When you feel anxious, it's easy to feel stuck in that state. Your heart races, you feel sweaty, and you're certain everyone can tell that you're in a downward spiral.
There's often a sense of impending doom that comes alongside anxiety; a feeling that everything is out of your control.
Whether anxious episodes are a common part of your everyday life or they mainly arise in response to stressful days, they are deeply unpleasant and can undermine your overall well-being.
So, what should you do when anxiety strikes? One of the most powerful approaches you can take is to learn how to do grounding techniques and exercises that immediately calms your body and mind.
We'll guide you through the basic steps you need to follow in order to do an exercise that focuses on the five senses, and we'll explain how you can incorporate this technique into your everyday life.
The basic premise of this exercise is that reconnecting with all of your senses can ground you in the present moment, putting a stop to racing thoughts.
It is a short, simple mindfulness technique that sl ows your respiration rate reduces your pulse. It helps to let your body know that there is nothing to fear. Anyone can make time for this exercise, as it only lasts five minutes.
All you need is a quiet space where you can be alone for those five minutes.
Sit upright, rest your hands on top of your thighs, and make sure you’re comfortable. Next, breathe deeply and slowly, as you follow these five steps.
As you continue to breathe slowly and deeply, start to tune in to what you can hear around you.
Don't judge the sounds around you (classifying them as positive or negative), just notice them.
The first things you'll notice are things like traffic, conversation in your building, music, and so on.
However, as you spend a minute doing this, you should slowly start to hear more sounds than you did at the beginning. What started as an awareness of the loudest and most intrusive noises will widen out so that you can hear little noises in your home or office.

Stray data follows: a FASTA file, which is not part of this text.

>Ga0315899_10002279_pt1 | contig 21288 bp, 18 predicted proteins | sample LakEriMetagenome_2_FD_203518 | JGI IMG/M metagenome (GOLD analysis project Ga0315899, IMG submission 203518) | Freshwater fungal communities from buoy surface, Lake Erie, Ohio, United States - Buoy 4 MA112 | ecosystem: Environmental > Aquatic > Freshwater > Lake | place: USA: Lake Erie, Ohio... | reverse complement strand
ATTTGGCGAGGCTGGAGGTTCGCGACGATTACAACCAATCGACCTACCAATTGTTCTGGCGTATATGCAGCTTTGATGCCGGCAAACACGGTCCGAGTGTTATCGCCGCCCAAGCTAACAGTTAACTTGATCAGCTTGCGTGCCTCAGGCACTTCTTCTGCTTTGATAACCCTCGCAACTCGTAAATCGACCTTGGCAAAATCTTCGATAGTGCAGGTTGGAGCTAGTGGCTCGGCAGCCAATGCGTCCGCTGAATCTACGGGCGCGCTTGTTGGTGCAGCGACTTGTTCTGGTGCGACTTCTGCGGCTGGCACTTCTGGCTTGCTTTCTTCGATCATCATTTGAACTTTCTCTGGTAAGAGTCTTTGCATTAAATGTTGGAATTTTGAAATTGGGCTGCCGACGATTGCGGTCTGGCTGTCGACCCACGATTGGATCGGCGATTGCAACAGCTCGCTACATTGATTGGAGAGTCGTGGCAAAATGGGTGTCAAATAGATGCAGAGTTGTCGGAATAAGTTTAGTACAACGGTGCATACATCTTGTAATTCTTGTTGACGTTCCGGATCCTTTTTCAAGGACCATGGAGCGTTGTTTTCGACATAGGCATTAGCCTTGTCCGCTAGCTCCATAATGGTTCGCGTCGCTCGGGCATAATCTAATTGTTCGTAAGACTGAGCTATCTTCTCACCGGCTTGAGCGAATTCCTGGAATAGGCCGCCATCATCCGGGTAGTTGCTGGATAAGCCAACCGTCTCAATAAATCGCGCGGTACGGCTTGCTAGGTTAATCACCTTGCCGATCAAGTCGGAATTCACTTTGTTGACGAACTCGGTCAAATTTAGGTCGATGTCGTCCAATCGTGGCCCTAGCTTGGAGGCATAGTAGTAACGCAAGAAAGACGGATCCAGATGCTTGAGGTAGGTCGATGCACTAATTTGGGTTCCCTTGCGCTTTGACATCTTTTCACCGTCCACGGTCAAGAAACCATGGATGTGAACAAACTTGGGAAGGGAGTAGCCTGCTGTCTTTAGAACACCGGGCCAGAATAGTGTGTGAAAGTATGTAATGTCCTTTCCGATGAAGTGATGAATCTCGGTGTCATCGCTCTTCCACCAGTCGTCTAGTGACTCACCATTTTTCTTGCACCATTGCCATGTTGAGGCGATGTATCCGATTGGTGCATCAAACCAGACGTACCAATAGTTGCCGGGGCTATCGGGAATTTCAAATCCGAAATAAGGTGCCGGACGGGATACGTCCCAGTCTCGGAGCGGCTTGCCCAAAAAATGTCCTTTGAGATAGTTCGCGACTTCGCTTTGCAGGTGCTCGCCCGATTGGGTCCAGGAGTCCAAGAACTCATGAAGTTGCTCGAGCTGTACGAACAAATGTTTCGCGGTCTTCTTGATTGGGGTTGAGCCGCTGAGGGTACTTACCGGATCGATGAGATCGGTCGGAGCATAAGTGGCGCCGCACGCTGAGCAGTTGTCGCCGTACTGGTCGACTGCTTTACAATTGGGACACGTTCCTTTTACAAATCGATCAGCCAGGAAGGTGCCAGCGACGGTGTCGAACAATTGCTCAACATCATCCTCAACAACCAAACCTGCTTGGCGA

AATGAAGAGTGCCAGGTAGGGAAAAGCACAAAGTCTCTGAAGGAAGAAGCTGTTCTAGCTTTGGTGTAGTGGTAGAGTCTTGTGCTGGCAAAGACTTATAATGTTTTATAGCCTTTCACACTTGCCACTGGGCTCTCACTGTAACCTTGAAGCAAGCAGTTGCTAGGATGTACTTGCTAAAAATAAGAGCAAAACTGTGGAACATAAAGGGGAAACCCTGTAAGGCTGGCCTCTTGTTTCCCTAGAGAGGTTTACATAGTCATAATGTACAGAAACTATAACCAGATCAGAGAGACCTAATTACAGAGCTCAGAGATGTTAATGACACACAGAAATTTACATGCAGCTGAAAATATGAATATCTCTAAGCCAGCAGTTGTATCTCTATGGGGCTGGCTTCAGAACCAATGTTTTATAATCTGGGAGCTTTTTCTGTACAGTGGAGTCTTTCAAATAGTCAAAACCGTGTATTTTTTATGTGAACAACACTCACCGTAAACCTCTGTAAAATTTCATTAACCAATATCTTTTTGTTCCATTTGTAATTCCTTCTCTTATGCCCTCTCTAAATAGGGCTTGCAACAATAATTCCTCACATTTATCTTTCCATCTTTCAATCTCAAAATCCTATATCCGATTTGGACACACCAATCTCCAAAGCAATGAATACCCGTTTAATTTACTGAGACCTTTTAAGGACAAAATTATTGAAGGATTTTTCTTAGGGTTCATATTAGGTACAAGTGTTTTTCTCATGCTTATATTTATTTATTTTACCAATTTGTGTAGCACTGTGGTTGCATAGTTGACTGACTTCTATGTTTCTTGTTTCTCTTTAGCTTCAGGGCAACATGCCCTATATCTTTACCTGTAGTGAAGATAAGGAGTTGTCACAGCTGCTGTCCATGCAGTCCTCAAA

If you have difficulty focusing on sounds and your mind starts to wander, bring your attention back to your breathing.
When you have that under control, move back to the hearing stage of the exercise. Once you've done this technique a few times, it becomes much easier to do at a faster rate.
After hearing, switch your attention over to your sense of smell.
As with step one, the goal is not to classify smells into categories of “good” and “bad.”
If you don't have a particularly strong sense of smell, you can make this step of the exercise easier by lightening a scented candle before your five-minute period. This will give you something distinct to focus on, and it's this mindful appreciation of the present that you are trying to create.
You might have naturally closed your eyes during steps one and two above. If you did, that's just fine, but open them now so that you can focus on the sight step of the exercise. Now, look around you and take in the finer details of your space.
What can you see? What colors are present, and what shapes? Are there dominant shades in the room, and are the colors warm or cold?
And are certain colors missing? All of these facts ground you in the room, and in your body, reducing the physical and mental symptoms of anxiety.
If you have any difficulties with this stage, you can also set up specific objects to focus on. Some people choose a row of stones, while others choose 5-10 items with varying textures.
Approaching the exercise in this way can get you used to the idea of visual focus, and you'll soon be able to do it in any room.
The taste step of your anxiety-busting mindfulness exercise might sound odd if you don't have anything to eat or drink. You will likely find the technique easier if you do have something to sip or nibble during this stage, but it isn't necessary.
You can also just focus on the sensations in your mouth; how your tongue feels resting between your teeth, what tastes (if any) remain from a previous meal, and the texture of your saliva in your mouth. You can even try running your tongue over each tooth in turn, and move it along the inside of your cheeks.
If you do have food, apply the same ideas discussed in the previous steps above. In other words, really notice all of the different textures in what you're eating.
Are some parts smooth, while others are rough? What distinctive ingredients can you detect? And does the taste linger after you swallow?
In the final step, you'll turn your attention to touch. When you first started the exercise, you placed your hands on your thighs.
Are they still there? What can you feel under your hands? You might feel the roughness of your jeans, the warmth of your bare skin, or the softness of a cotton skirt.
However, don't just focus on your hands. Think about what is under your feet, and where your body is sitting. Notice all of the textures, and scan for places where your body feels tense and where it feels relaxed.
To round off the anxiety grounding exercise, stand up from where you're sitting and touch one or two objects in the room.
This is an important part of the grounding process and helps you to continuously train your attention on the present. And if you get distracted during your exercise, just start again. In the end, you should feel calmer and more resilient.